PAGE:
Brain has different peculiar features, the most original one is that it constantly attempts to realize predictions about the future and in such operation brain moves with intrinsic indetermination.

Let us consider that a given mental condition admits two alternatives (i.e. an input that gives indetermination to a subject in its understanding). It may be perceived and understood as or before to reach a final decision as it happens as example in the case of Figure 1.

The subject is consequently posed in a condition of intrinsic and contextual indetermination-a mental state- that emerges as a result of a potential simultaneous superposition of two alternatives:

Figure 1. Are the two circles equal?

being and probability amplitudes. The square modulus and give the probabilities that, being the subject under such condition of simultaneous superposition of alternatives with intrinsic indetermination, soon after, will, at conscious level, decide to select alternative or.

As mentioned above, every time the subject is posed in a condition of intrinsic indetermination and, therefore, will realize a mental state whose counterpart is a quantum superposition of alternatives and, finally, at perceptive and cognitive level, will select one of the two alternative probabilistically with a dynamics that is dependent from the context in which it operates. Consequently, quantum probability field is the abstract mental entity regulating our decisional processes.

Therefore, according to this principle of quantum superposition, the mental state of the subject realizes for a certain time a condition of intrinsic indetermination and a simultaneous superposition of alternatives.

In detail in the case of Figure 1 we write:

Following such superposition within a given time, the subject with a certain probability will select only one of the two alternative: he/she will decide and his/her mental state will be


His/her initial perceptive cognitive function of AND will translate in the final perceptive-cognitive condition of OR in his/her consciousness.

In summary,

a) After a linear superposition of different alternatives, the subject will consciously perceives and cognitively deliberate about one and only one between the two potential outcomes.

b) He/she will deliberate with a certain contextually dependent probability.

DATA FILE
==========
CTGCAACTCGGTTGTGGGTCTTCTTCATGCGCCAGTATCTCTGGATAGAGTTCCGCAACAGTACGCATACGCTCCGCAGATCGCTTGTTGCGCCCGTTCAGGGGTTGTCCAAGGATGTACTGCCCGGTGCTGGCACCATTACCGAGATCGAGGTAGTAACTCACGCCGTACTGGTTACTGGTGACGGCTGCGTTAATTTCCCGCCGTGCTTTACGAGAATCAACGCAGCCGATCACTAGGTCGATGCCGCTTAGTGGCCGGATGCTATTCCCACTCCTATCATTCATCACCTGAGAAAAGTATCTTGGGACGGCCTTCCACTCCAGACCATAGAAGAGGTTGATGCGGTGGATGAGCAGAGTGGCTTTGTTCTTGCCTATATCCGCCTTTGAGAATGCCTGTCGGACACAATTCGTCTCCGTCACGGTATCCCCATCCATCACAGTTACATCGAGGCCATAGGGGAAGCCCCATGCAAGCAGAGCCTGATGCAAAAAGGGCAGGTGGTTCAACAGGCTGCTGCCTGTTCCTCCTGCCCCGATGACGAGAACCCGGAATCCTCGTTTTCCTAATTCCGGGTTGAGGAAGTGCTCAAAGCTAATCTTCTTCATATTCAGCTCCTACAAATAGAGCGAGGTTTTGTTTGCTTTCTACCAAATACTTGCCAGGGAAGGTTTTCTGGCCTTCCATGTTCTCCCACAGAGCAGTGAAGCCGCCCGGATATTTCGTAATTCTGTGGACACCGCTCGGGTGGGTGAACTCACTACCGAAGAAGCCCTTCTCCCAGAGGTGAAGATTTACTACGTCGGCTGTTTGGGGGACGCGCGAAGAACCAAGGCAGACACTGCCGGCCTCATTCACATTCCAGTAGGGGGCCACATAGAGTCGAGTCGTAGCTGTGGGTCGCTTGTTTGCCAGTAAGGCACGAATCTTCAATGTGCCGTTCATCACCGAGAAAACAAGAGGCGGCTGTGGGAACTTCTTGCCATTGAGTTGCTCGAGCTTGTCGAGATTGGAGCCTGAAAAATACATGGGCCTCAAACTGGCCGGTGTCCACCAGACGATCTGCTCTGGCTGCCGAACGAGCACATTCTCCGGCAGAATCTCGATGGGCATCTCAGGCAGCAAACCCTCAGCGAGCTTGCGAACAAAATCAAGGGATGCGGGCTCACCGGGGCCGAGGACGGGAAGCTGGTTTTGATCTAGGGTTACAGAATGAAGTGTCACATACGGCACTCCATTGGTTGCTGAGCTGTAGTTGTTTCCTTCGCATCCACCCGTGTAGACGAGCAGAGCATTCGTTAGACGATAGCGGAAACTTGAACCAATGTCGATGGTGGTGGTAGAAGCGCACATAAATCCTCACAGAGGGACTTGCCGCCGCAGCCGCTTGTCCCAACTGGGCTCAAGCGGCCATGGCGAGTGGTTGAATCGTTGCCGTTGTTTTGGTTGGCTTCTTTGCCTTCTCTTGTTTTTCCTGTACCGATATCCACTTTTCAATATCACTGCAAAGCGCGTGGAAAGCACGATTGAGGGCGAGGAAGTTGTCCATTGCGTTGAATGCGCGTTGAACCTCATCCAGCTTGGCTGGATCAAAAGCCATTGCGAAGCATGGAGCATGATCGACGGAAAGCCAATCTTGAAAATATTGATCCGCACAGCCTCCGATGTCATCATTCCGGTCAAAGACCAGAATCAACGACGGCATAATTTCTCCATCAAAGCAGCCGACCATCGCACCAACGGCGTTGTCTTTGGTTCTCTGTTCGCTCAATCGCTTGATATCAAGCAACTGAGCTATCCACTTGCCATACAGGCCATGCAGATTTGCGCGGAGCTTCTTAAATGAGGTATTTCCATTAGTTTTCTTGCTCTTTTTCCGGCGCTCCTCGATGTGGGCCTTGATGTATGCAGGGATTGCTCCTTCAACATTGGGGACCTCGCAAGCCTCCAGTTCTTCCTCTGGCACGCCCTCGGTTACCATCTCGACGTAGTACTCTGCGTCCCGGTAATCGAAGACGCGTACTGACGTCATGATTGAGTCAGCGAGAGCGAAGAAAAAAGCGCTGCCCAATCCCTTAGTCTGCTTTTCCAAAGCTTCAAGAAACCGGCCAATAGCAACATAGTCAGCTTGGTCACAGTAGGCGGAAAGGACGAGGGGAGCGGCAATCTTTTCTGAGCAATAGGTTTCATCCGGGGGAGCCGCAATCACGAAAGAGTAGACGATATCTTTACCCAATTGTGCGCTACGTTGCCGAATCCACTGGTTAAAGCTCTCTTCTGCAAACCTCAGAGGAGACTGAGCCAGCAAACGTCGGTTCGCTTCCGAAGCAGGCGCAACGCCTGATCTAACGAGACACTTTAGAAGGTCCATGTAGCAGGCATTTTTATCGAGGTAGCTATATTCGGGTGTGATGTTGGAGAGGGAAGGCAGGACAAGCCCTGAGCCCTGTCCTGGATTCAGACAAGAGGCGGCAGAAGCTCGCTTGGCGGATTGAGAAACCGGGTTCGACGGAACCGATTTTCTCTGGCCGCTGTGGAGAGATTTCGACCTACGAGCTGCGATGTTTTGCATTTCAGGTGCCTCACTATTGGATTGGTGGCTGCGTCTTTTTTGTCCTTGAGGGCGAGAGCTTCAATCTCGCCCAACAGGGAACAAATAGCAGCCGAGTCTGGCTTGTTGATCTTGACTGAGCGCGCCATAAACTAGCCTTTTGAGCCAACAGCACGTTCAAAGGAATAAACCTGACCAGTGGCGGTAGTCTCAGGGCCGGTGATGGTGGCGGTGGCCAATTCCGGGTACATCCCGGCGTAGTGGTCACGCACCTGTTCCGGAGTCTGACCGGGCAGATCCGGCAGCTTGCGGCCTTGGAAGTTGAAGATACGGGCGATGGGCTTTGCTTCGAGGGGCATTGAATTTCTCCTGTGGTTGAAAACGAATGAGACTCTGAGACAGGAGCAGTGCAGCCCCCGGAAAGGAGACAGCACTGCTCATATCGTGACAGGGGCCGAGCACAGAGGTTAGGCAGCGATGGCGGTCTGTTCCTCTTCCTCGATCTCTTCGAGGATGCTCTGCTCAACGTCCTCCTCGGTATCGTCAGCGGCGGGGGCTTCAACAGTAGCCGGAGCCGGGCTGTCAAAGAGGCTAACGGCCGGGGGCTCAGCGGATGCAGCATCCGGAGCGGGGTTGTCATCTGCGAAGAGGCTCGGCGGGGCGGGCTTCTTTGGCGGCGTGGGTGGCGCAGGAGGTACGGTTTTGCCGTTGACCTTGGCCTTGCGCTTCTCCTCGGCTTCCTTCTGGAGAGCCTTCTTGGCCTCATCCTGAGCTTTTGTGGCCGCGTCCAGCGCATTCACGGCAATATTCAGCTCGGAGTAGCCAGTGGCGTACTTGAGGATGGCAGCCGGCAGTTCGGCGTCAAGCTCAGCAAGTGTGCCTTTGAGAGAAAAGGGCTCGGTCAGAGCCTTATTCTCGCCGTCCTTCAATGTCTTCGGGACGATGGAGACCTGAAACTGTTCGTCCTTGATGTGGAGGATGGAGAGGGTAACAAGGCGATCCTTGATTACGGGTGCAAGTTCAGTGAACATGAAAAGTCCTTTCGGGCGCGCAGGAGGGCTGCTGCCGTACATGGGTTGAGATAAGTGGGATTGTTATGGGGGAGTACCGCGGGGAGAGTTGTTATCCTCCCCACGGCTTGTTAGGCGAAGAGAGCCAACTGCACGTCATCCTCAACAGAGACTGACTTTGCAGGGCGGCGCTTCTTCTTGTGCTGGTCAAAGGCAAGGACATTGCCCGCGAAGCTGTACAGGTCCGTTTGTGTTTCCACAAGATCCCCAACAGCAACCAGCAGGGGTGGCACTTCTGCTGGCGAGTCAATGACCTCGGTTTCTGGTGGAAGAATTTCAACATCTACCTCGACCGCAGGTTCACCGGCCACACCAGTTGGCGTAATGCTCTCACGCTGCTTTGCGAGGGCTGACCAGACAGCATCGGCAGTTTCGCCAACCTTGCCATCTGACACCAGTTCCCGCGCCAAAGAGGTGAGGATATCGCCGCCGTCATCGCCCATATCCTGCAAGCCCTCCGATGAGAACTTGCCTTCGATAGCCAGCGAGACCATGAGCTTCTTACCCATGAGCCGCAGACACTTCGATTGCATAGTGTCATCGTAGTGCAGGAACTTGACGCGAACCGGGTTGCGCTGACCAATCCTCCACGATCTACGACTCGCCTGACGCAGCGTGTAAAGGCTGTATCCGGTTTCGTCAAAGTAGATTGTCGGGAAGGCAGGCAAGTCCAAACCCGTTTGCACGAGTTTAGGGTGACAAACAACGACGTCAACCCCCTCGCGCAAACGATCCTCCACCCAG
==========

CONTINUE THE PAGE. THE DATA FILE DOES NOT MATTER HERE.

In quantum mechanics, we define the collapse of the wave function as the acting mechanism that induces such AND/OR transitions and the basic importance of our formulation resides in the fact that we must be able to evidence that our consciousness responds just to such basic quantum mechanical foundations and, in particular, to the superposition quantum principle and connected rules of probabilities.

In order to provide such evidence we have to introduce some considerations about the mechanism of perception. As explained in detail elsewhere [18] [19] [22] the human eye shows high levels of sensitivity, even to perceive a single photon. But not all the inputs reach consciousness; to avoid visual noise, perception filters make a selection that begins in the retina, specifically at the cone and rod levels. The former are responsible for color vision, being much less sensitive to low light than the rods and showing a high activity in bright light (photopic vision). When we enter a dark room, the eyes first adapt by opening up the iris to allow more light in. Over a period of about 30 minutes, other chemical adaptations make the rods become sensitive to light at about a 10,000th of the level needed for the cones to work. After this time we see much better in the dark, but we have very little colour vision (scotopic vision). Different authors have tested this phenomenon: Hecht, Schlaer and Pirenne [42] concluded that the rods could respond to a single photon during scotopic vision while Baylor, Lamb and Yau [43] were able to use toads’ rods placed into electrodes to show directly that they respond to single photons. Finally, our group recently published that binocular vision and/or binaural hearing raise interesting explanations at the level of consciousness [18] [19] [22] . The active substance in the rods is rhodopsin. A single photon can be absorbed by a single molecule that changes shape and chemically triggers a signal that is transmitted to the optic nerve. It is possible to test our visual sensitivity by using a very low level light source in a dark room.

As Woo outlined just in 1981 [44] , since the stimuli that the two eyes receive, are compared in the brain to yield depth and motion, since the vision of split brain subjects shows clear left-right differences, we may conclude that we are subconsciously aware, some of time, of which eye sees which. This is the central point. In fact, it follows immediately that we may perform an experiment in a dark room. We may arrange the signal so that it reaches one and only one of our eyes. In the case, we are normally unaware which eye has actually seen the signal. In this condition we are forced to acknowledge that there is a state of the consciousness which corresponds to a coherent superposition of seeing the signal by the right eye and seeing the same signal by the left eye. As previously outlined the rods must be responding to single photons; since the light quantum coming into the left eye would excite the left retina (which excitation can in turn be checked), it would seem that even in principle there can be no interference between the wave function corresponding to seeing a flicker by excitation of the right retina. A similar reasoning may be developed by us for. We have not so much alternatives in the arising conclusion. The whole visual system is so tightly correlated that there exists a state of awareness which is a coherent superposition of and with the same energy for the total system.